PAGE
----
We tracks layoffs of journalists within media companies in Brazil. The project compiles data from publications that report on the media, by close readership of niche bulletins and from alerts we receive about specific search terms.
It is a landmark independent data project in Brazil and a national reference regarding journalists layoffs, being source to dozens of news and academic reports all over the country (find some of those here, most are in Portuguese.)
2.327 journalists were fired from newsrooms in Brazil since 2012.
Passaralhos is a slang for layoffs of journalists, combining the Portuguese words for bird and a popular cursing expression. The origin is uncertain, but it is a term widely known within the journalism market, thus the name of the project.
You can read more about Volt in this profile Nieman Lab published about the agency.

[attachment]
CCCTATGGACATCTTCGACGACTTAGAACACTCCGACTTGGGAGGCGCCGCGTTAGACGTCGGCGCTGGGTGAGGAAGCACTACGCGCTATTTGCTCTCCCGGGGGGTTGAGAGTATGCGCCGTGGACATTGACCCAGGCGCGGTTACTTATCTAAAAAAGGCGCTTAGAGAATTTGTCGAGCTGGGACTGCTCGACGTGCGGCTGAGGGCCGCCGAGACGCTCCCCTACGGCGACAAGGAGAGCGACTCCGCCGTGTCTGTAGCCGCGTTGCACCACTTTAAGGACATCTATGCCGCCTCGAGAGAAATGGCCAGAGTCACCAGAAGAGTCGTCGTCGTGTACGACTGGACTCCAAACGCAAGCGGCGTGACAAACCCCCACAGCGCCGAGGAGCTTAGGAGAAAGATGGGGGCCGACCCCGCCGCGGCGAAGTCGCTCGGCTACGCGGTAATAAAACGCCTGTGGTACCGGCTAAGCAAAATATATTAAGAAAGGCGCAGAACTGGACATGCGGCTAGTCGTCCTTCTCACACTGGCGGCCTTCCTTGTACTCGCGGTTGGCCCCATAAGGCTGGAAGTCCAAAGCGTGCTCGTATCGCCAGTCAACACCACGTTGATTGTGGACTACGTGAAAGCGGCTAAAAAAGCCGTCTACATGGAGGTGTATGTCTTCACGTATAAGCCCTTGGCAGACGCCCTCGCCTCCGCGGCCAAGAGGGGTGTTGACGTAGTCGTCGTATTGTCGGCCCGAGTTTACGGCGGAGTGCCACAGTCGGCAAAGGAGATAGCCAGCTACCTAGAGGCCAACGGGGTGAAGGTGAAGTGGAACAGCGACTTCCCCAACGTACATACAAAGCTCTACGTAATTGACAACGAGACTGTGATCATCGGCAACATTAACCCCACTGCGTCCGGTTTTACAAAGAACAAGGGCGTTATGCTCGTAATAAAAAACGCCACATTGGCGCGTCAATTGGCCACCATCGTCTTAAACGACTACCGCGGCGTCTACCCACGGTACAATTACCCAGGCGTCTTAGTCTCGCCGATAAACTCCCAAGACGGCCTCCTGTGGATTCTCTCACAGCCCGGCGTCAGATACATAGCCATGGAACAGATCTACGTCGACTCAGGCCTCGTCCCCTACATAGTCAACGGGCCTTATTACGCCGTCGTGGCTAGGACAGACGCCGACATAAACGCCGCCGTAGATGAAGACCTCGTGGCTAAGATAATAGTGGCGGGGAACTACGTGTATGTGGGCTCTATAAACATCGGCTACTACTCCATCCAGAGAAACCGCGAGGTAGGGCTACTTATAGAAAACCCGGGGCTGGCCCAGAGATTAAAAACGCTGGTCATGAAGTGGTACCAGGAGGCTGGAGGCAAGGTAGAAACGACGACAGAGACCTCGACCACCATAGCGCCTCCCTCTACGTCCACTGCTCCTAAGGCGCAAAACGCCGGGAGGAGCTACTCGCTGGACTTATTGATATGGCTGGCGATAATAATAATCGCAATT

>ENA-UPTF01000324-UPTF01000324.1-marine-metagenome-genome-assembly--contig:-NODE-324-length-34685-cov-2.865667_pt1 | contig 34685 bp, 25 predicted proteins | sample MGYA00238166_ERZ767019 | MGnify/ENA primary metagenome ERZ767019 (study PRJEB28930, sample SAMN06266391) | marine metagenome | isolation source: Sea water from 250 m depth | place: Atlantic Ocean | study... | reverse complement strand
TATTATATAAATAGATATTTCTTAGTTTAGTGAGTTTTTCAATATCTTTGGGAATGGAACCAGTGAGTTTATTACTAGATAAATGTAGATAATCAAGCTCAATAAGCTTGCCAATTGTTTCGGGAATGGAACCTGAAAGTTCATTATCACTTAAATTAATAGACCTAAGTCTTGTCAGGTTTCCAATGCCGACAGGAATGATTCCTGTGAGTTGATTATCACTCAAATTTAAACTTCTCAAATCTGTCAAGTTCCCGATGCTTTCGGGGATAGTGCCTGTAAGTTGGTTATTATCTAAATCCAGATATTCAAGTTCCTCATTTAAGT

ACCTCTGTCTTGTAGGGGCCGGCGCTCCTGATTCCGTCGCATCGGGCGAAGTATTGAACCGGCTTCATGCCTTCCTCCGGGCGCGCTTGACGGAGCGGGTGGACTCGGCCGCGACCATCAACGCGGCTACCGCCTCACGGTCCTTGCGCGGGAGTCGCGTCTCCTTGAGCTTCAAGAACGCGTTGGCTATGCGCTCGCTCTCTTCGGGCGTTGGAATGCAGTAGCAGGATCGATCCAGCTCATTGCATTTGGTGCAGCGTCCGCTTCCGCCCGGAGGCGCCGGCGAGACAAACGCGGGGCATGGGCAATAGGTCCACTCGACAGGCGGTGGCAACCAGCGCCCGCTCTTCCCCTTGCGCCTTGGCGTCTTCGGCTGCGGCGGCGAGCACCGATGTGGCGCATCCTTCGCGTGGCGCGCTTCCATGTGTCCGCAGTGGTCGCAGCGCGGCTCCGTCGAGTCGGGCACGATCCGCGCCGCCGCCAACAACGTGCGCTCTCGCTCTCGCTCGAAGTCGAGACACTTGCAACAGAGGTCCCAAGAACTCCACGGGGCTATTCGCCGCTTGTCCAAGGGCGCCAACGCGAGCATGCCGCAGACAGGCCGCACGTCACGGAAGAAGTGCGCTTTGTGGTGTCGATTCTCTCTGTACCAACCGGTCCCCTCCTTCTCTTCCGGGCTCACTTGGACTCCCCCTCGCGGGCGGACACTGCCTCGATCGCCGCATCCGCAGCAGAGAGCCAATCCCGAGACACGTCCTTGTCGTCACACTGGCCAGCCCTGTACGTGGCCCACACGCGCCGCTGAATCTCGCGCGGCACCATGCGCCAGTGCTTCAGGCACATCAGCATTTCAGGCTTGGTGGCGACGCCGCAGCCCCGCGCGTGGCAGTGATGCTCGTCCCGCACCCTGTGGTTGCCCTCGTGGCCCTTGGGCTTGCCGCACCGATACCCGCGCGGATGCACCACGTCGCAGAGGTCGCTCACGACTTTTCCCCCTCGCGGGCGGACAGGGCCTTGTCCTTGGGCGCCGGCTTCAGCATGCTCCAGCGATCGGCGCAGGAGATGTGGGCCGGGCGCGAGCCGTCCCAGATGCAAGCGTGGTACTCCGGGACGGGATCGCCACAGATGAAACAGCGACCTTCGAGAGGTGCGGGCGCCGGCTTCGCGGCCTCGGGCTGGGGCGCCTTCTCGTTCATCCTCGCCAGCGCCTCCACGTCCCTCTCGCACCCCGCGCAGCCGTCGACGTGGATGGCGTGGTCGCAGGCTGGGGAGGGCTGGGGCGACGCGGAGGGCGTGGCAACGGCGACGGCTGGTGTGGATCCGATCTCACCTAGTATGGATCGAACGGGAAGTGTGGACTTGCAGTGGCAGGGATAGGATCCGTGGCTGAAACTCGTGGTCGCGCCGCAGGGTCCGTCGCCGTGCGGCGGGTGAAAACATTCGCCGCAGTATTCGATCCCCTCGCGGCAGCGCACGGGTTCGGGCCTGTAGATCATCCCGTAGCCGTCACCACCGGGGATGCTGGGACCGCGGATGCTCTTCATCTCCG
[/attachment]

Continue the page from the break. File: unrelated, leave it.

It is not an easy job to track journalists layoffs in Brazilian newsrooms. There is no national database about it. The national federation of Brazilian journalists, Fenaj, and local unions do not keep any sort of record specifically about newsrooms. For their own reasons, media companies usually are not transparent about the journalists they let go.
Official job data is sketchy for this field. First, because in Brazil anyone who goes to journalism college can be called a journalist, even if the person works as a communications officer, a public relations professional, a civil servant, a dentist or a baker. If you have a diploma in journalism here, you can officially be called a journalist, even if you never set foot in a newsroom.